imagein MvpStoreFront.Web

image in MvpStoreFront.Business -> Enumerations.PageIdentifier.cs

image in MvpStoreFront.Web -> Code.Navigationcomponent.cs

Building our DataModel Objects

To be concise with Scott's example, ill just put the NorthWind.dbml in the DomainObjects folder. Normally, it would belong in a Datalayer project, but for this contrived example, it'll  do. So make sure you have a copy of the NorthWind DB on your system (it can be found as a separate download on the MSDN site)


Although this example is contrived, I will not add the functions to retrieve categories and products in the datacontext class. After all this is a post to talk about the testability of the architecture, and it's much easier to test if our data-access method are behind an abstraction. So we'll add an INorthWindRepository interface and NorthwindRepository class to the ComponentInterfaces and Components folders. Within this repository we'll define a few methods that encapsulate some LINQ expressions that we can use to retrieve the unique Category objects from our database, retrieve all Product objects within a specific category in our database, as well as retrieve an individual Product object based on a supplied ProductID:


   1: public interface INorthwindRepository
   2: {
   3:     IList<Category> GetCategories();
   4:     IList<Product> GetProductsByCategory(string Category);
   5:     Product GetProductById(int id);
   6: }
   8: public class NorthWindRepository : INorthwindRepository
   9: {
  10:     NorthwindDataContext context = new NorthwindDataContext();
  11:     public IList<Category> GetCategories()
  12:     {
  13:         return context.Categories.ToList();
  14:     }
  15:     public IList<Product> GetProductsByCategory(string category)
  16:     {
  17:         return context.Products.Where(c => c.Category.CategoryName==category).ToList();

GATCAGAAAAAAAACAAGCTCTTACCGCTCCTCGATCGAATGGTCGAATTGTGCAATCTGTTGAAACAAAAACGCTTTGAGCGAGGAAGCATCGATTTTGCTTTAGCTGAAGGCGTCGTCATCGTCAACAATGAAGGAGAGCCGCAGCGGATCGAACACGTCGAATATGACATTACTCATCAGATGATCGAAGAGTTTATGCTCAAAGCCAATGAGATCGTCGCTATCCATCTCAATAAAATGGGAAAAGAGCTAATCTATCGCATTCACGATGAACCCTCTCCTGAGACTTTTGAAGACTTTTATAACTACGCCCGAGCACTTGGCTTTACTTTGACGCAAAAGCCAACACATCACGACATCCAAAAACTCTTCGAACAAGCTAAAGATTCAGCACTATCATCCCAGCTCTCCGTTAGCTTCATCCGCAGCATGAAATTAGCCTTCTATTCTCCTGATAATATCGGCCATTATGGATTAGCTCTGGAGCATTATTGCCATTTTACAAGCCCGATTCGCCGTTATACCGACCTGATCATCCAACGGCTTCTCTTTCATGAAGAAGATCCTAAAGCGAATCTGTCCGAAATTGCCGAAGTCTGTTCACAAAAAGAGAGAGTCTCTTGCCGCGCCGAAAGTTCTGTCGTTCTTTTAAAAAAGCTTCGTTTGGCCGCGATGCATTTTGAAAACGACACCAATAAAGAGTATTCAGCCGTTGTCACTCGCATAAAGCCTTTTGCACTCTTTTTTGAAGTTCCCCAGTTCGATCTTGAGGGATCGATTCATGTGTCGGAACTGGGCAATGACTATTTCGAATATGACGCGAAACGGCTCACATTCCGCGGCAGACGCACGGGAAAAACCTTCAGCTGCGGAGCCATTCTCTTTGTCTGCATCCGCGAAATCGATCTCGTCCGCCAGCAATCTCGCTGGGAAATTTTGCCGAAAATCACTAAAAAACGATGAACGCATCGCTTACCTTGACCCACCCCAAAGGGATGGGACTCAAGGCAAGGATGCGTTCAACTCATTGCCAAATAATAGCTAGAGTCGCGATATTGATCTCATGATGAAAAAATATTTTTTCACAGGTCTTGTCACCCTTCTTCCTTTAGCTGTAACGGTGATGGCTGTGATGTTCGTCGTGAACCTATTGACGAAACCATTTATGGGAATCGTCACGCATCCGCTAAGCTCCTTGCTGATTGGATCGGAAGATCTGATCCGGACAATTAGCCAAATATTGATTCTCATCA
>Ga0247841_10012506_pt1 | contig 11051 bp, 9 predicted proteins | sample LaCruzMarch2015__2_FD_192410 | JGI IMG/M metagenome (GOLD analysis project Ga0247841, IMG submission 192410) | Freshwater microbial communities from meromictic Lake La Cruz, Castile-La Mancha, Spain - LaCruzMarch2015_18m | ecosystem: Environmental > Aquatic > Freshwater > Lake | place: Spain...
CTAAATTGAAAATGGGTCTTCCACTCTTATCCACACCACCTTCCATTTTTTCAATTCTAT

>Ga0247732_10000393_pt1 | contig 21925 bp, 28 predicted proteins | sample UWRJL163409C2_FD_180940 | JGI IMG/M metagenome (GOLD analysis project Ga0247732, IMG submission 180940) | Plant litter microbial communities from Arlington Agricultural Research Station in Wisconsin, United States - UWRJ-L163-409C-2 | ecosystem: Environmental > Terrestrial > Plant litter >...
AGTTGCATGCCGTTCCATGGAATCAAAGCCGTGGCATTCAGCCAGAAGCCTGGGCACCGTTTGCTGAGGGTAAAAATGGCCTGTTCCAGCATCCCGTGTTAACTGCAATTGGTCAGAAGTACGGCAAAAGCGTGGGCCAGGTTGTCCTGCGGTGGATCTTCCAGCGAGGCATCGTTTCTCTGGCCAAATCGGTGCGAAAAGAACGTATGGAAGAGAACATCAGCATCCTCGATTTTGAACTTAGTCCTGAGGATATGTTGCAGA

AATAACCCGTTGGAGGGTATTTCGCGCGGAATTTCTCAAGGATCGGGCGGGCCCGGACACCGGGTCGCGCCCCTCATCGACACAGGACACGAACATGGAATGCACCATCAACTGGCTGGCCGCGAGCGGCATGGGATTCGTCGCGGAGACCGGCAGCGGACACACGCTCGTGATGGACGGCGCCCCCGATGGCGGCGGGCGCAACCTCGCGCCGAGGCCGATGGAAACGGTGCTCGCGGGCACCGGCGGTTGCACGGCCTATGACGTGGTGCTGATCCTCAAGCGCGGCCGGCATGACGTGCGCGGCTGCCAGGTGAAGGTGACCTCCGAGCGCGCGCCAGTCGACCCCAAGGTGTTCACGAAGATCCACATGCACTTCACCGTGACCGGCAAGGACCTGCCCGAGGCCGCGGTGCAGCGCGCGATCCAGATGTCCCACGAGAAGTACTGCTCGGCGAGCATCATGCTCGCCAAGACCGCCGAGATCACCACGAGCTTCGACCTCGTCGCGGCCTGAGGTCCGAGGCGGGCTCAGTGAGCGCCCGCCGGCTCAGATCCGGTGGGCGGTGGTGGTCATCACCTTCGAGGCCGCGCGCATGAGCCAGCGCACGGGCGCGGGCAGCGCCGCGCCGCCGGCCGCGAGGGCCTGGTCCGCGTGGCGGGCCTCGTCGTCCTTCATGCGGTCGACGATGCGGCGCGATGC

18:     }
  19:     public Product GetProductById(int id)
  20:     {
  21:         return context.Products.Single(p => p.ProductID == id);
  22:     }
  23: }

This only takes a few minutes of work, and now we have all of the data code/objects we need to implement our presenter functionality. 

Finishing the Implementation of our presenters

Finally we can start on our Application ! So we add presenters and view-interfaces for every page we will have. The interface all derive from IPageView, except for the masterpage's interface. This one will just derive from IView. So we added the following files, another 2 minutes worth of effort :


Given what we are trying to build here, we quickly find out the contracts of the view :

  • on the masterpage, we just need a URL for the home and browse categories pages
  • on our categories page, we need for each category a name and URL,
  • on the productlist page we'll need for each product in the category a name and edit-URL, and an "add product"-button 
  • and finally on the edit page, we'll need some more product info like supplier, price and also a "save"-button.

So, let's start on the MasterPagePresenter. We derive from BasePresenter<IMasterPage>, let Resharper generate all code, and manually type the following:


That was a quickie! On to the next, our CategoriesPresenter. Derive from BasePresenter<ICategories>, again let Resharper generate all code, and manually type :


Note that this code should be shortened if we moved the call to the NavigationComponent to get the URL in the View. Indeed, if we moved this logic to the View, all the View needs is a list of Categories, and the Presenter only needs a single line of code :


But we deliberately made the choice to do as much code as possible in the Presenters, and keep the Views thin.

To have easy access to the NorthwindRepository, use the following code in the BasePresenter (generated with the 'exdep' code snippet ):


Pfew, yet again another 2 minutes of work. The first presenters  are ready, so we can start testing them (as a matter of fact, in TDD the test would already be there) .

Unit Testing our Presenter

You might be surprised that the next step we are going to work on is to test our application logic and functionality.  You might ask - how is that even possible?  We haven't implemented our Views, and our application currently doesn't render a single tag of HTML.  Well, part of what makes an MVP approach attractive is that we can unit test the Presenter and Model logic of applications completely independently of the View/Html generation logic.  As you'll see below we can even unit test these before we create our Views.